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NIEHS launches major PD initiative. (NIEHS News).

Parkinson's disease (PD) is the world's second most common neurodegenerative disorder after Alzheimer disease, affecting at least 500,000 people in the United States alone, with 50,000 new cases reported each year. A chronic and progressive brain disorder primarily affecting motor function, PD can also impair thinking and emotional function. It strikes mainly people over age 50 and is slightly more common in men. The incidence and prevalence of PD increase with age, and it is expected to affect even more people as life expectancies rise worldwide. PD appears to arise from the interaction of inherited genetic susceptibility with chronic environmental exposures, such as occupational exposure to metals.

Although there are no tests that can predict PD or methods to prevent it, PD is known to result from a loss of brain cells that produce dopamine, a neurotransmitter involved in movement control. A number of currently available drugs can provide relief from its debilitating symptoms, but many of them lose their effectiveness over time.

To provide a science-based foundation for future research on the prevention and treatment of PD, and to identify its environmental triggers, the NIEHS has launched a five-year, $20 million, three-center effort, the institute announced on 26 August 2002. Although these centers will conduct research independently, they will also function as a consortium to share data and resources, and to plan and conduct collaborative studies. Each center will support several multidisciplinary research projects that build on currently funded PD research.

The first center will be located at The Parkinson's Institute in Sunnyvale, California, and headed by J. William Langston, who is also the founder of The Parkinson's Institute. This center will focus on researching PD risks associated with exposure to pesticides and heavy metals, understanding the possible protective effects of tobacco and caffeine, and determining the underlying mechanisms of dopamine cell death and genetically determined susceptibility traits for PD.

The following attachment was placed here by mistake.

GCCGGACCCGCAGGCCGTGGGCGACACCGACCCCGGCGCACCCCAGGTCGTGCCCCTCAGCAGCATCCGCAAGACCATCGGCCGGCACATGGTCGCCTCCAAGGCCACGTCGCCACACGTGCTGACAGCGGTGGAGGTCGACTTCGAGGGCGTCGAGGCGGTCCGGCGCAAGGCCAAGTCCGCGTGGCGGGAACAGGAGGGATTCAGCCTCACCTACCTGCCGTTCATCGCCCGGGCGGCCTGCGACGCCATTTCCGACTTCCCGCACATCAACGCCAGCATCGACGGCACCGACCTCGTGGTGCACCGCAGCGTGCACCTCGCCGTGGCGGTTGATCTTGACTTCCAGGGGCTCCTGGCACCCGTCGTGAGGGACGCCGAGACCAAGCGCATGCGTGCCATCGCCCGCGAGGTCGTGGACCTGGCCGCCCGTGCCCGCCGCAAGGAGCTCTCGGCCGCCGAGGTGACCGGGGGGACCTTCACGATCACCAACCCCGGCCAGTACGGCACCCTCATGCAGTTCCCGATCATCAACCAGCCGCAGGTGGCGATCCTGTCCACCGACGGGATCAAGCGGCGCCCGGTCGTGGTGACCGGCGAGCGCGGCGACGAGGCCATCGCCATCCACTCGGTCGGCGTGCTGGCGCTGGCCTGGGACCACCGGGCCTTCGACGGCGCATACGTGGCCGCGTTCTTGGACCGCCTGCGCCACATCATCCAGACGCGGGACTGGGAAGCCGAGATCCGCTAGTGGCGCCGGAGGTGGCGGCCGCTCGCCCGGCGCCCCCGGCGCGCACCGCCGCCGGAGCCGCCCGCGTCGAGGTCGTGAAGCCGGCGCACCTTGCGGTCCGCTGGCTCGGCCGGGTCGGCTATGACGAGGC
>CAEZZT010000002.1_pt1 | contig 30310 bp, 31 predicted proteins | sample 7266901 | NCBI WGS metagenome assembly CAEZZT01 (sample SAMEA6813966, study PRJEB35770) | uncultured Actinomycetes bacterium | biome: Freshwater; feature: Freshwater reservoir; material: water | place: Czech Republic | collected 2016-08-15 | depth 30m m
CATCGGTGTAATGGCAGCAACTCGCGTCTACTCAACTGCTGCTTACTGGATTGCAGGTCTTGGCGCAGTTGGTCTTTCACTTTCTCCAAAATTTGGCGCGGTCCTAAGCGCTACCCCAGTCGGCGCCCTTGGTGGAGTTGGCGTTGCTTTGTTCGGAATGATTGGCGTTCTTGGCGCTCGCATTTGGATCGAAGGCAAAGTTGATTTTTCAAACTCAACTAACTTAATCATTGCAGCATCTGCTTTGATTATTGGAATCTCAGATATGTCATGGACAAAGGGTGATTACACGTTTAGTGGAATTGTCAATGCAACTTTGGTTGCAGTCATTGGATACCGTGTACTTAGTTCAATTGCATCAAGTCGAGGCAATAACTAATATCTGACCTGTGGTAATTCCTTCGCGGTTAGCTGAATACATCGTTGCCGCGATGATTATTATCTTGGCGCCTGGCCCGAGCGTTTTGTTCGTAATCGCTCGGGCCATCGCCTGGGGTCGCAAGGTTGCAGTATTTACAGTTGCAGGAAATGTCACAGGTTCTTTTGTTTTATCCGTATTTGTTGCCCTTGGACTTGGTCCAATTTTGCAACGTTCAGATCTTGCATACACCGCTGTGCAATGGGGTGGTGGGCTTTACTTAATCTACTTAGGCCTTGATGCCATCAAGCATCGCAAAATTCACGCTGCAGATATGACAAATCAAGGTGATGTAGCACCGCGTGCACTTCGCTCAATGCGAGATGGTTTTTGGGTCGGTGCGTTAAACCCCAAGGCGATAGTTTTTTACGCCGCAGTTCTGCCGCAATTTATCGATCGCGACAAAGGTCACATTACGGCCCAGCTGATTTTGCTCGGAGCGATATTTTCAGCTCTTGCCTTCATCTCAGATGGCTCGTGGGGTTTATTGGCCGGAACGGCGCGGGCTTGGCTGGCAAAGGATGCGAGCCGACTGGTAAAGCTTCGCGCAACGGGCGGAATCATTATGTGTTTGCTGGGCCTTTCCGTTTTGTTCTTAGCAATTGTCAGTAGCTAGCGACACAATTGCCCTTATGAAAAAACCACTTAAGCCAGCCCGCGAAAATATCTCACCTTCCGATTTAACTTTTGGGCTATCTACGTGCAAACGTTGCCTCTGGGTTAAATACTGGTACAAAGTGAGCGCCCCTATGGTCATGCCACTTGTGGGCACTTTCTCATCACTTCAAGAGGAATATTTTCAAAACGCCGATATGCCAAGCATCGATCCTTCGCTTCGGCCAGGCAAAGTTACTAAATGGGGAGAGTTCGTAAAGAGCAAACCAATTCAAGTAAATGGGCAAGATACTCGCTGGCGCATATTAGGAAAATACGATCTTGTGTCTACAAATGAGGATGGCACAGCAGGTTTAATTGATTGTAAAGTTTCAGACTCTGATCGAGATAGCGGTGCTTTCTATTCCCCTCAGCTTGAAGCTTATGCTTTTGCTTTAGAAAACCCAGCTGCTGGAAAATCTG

The second center will be located at Emory University in Atlanta, Georgia, and headed by J. Timothy Greenamyre, a neuropharmacologist and codirector of the Emory Neurodegenerative Disease Center. This center will concentrate on developing new cellular and animal models to study PD, and will also study how pesticides interact with proteins that package dopamine within nerves and the cellular machinery that degrades abnormal proteins.

The third center will be located at the University of California at Los Angeles (UCLA) and headed by Marie-Francoise Chesselet, a professor of neurology and associate director for education at the UCLA Brain Research Institute. The UCLA center will study how variations in the genes that regulate dopamine levels within neurons may be linked with increased risk of PD associated with pesticide exposures.

PD activists attending the meeting at The Parkinson's Institute to launch the centers praised the new initiative. Deborah Brooks, executive director of the Michael J. Fox Foundation for Parkinson's Research, commented, "The NIEHS and Director [Kenneth] Olden have designed a creative approach to targeting this exciting area of Parkinson's research," while Joan Samuelson, founder of the Parkinson's Action Network, added that finding a cure for PD will be accelerated by "this tremendous commitment of funding and focused effort."
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Author:Dooley, Erin E.
Publication:Environmental Health Perspectives
Date:Nov 1, 2002
Words:518
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